0

Back

Traditions

The glory of the Vijayanagara empire lasted 300 years under four dynasties. Led by brothers Harihara I and Bukka Raya I of the Sangama dynasty, the empire rose over time to ward off repeated invasion from Tughlaq rule in the 14th century. The kingdom went on to prosper under the Saluva and Tuluva dynasties before finally being conquered by the enemy towards the end of the Aravidu dynasty. Though we did not have enough information regarding the marriage traditions of those days, the life and culture shed light to system to some extent. History records accounts of praise by Medieval European travellers who had set foot in the kingdom, about the sights of prosperity, bustling maritime trade and the commendable strength of the army there. Overseas trade attracted new technologies such as water management systems to aid irrigation. The rulers followed administrative practices as set by predecessors in the Hoysala, Kakatiya and Pandya kingdom, delegating responsibilities while the king remained the ultimate authority. The royal insignia consisted of a boar, the sun, the moon and a dagger. Agriculture was the main staple of the economy. Prolific temple construction ensured employment on a large scale. While caste system was prevalent, it did not prove a deterrent to deserving candidates aiming for positions in the army and administration. Women made significant strides in fields previously dominated by men such as trade, management, the arts and sports. Examples of art from the Vijayanagara period are the murals in the Virupaksha Temple at Hampi, The Virabhadra temple at Lepakshi, and those at the Kamakshi and Varadaraja temples at Kanchi. Telugu as a literary medium reached its apex under emperor Krishnadevaraya who was also an accomplished scholar and wrote the Amuktamalyada. Grammar, medicine and mathematics crossed many firsts during this time. Vijayanagara architecture is an amalgamation of several styles such as the Pandya, Hoysala, Chalukya and Chola. The Kalyanamantapa, Vasanthamantapa and the Rayagopura are reminders of the style from that era. The styles of sculpture, architecture and painting during the Vijaynagara era have had a major influence on the arts much after the empire came to an end.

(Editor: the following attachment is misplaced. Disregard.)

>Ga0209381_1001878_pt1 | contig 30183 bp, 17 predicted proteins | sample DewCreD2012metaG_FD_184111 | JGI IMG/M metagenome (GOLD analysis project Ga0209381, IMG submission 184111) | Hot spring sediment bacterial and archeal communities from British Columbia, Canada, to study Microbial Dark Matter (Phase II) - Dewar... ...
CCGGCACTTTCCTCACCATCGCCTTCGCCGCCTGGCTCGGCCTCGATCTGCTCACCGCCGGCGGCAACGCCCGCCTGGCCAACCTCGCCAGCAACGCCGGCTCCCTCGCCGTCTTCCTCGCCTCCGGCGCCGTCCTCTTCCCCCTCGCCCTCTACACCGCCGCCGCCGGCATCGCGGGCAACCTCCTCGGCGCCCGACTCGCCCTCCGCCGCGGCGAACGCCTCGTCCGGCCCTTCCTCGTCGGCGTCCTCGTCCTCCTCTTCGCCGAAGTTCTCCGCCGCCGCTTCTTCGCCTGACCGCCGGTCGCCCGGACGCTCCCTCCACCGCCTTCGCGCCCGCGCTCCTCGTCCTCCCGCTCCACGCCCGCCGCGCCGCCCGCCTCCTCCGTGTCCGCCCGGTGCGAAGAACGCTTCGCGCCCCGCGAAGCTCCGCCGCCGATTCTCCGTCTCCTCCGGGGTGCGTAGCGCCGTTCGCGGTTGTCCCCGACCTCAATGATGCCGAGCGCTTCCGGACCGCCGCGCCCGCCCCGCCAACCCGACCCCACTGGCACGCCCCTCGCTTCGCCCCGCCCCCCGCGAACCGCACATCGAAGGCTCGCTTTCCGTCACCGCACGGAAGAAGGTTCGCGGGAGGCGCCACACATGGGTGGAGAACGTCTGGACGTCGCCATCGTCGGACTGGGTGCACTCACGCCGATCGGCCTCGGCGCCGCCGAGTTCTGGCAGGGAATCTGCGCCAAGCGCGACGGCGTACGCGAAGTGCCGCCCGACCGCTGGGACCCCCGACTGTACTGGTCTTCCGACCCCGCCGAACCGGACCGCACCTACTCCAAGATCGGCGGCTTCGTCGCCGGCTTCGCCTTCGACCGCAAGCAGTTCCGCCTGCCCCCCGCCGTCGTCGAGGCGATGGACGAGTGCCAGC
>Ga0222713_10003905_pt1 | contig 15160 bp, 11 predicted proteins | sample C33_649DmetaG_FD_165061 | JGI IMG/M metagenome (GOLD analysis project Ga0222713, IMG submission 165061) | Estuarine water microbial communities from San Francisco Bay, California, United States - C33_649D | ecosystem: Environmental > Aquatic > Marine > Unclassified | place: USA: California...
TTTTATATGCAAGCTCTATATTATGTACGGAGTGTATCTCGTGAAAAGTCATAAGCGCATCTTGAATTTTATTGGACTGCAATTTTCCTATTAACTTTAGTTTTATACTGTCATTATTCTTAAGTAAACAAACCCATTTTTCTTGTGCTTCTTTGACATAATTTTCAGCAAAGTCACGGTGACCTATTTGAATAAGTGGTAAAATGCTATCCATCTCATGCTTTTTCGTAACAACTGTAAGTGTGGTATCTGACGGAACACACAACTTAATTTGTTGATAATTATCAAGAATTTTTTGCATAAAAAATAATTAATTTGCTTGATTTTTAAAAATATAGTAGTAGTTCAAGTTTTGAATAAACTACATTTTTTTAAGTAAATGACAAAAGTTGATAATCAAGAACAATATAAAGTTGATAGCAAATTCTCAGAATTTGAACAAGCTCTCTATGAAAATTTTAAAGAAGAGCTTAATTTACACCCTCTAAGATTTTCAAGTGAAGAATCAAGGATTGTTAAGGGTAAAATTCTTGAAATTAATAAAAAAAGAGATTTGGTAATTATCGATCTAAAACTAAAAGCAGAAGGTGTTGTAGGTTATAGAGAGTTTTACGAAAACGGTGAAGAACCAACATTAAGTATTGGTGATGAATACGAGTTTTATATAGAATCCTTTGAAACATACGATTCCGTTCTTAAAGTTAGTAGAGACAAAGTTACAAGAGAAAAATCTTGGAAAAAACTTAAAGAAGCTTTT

Back to top